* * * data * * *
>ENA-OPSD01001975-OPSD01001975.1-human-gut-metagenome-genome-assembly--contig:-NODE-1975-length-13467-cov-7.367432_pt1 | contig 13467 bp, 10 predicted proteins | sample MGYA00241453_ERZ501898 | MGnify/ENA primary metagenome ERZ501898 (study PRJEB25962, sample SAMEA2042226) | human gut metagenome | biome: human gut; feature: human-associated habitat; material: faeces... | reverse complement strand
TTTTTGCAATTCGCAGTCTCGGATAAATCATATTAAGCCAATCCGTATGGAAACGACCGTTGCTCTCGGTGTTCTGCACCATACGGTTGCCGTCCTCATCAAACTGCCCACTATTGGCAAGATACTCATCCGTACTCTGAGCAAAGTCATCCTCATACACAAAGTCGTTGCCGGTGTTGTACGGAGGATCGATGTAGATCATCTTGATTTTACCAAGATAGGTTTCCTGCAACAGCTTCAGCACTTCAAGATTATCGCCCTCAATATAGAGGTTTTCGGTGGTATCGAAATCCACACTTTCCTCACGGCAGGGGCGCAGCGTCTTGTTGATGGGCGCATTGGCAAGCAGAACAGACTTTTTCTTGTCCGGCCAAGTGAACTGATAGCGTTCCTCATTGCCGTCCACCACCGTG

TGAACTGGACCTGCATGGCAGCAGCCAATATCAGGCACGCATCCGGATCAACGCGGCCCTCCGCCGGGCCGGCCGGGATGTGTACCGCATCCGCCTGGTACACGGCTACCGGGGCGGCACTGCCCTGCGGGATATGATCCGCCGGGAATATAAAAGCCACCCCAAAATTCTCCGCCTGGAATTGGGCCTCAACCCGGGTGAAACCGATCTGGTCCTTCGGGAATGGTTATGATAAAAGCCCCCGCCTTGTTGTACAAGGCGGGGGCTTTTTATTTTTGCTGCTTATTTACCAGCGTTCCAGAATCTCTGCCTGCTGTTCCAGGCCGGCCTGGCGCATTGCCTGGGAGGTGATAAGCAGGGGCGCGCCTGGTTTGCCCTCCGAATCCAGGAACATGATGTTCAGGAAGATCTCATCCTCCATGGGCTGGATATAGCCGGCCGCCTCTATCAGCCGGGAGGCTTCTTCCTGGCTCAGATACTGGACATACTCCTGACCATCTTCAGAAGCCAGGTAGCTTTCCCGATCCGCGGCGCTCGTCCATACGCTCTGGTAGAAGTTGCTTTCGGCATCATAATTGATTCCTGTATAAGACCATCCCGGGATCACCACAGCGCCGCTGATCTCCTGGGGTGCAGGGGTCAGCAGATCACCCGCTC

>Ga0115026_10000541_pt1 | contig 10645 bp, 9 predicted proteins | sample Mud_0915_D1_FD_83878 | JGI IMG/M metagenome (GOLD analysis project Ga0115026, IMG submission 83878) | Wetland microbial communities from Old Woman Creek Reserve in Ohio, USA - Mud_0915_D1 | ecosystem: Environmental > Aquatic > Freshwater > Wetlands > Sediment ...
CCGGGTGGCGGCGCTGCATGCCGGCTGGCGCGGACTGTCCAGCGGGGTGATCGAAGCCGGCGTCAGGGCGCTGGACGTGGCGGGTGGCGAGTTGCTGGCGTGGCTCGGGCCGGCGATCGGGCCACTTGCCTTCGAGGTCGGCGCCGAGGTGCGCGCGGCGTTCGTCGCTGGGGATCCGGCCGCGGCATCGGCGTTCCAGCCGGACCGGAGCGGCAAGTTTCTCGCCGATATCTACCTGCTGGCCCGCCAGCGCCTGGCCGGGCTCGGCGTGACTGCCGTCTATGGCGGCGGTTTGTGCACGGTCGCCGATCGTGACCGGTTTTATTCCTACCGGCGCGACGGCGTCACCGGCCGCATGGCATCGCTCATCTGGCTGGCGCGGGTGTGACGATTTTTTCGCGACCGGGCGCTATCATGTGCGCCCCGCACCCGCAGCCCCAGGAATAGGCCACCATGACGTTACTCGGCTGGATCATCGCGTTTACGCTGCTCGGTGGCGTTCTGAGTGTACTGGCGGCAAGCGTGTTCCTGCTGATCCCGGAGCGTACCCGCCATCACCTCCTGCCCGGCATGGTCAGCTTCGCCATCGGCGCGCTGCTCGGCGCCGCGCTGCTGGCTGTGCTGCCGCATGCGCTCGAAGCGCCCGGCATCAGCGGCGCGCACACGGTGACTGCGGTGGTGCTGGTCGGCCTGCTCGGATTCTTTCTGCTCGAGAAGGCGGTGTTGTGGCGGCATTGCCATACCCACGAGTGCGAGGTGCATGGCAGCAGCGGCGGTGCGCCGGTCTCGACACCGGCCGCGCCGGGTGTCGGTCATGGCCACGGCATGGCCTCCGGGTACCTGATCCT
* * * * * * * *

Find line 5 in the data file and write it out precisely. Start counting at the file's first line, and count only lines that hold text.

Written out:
CCGGGTGGCGGCGCTGCATGCCGGCTGGCGCGGACTGTCCAGCGGGGTGATCGAAGCCGGCGTCAGGGCGCTGGACGTGGCGGGTGGCGAGTTGCTGGCGTGGCTCGGGCCGGCGATCGGGCCACTTGCCTTCGAGGTCGGCGCCGAGGTGCGCGCGGCGTTCGTCGCTGGGGATCCGGCCGCGGCATCGGCGTTCCAGCCGGACCGGAGCGGCAAGTTTCTCGCCGATATCTACCTGCTGGCCCGCCAGCGCCTGGCCGGGCTCGGCGTGACTGCCGTCTATGGCGGCGGTTTGTGCACGGTCGCCGATCGTGACCGGTTTTATTCCTACCGGCGCGACGGCGTCACCGGCCGCATGGCATCGCTCATCTGGCTGGCGCGGGTGTGACGATTTTTTCGCGACCGGGCGCTATCATGTGCGCCCCGCACCCGCAGCCCCAGGAATAGGCCACCATGACGTTACTCGGCTGGATCATCGCGTTTACGCTGCTCGGTGGCGTTCTGAGTGTACTGGCGGCAAGCGTGTTCCTGCTGATCCCGGAGCGTACCCGCCATCACCTCCTGCCCGGCATGGTCAGCTTCGCCATCGGCGCGCTGCTCGGCGCCGCGCTGCTGGCTGTGCTGCCGCATGCGCTCGAAGCGCCCGGCATCAGCGGCGCGCACACGGTGACTGCGGTGGTGCTGGTCGGCCTGCTCGGATTCTTTCTGCTCGAGAAGGCGGTGTTGTGGCGGCATTGCCATACCCACGAGTGCGAGGTGCATGGCAGCAGCGGCGGTGCGCCGGTCTCGACACCGGCCGCGCCGGGTGTCGGTCATGGCCACGGCATGGCCTCCGGGTACCTGATCCT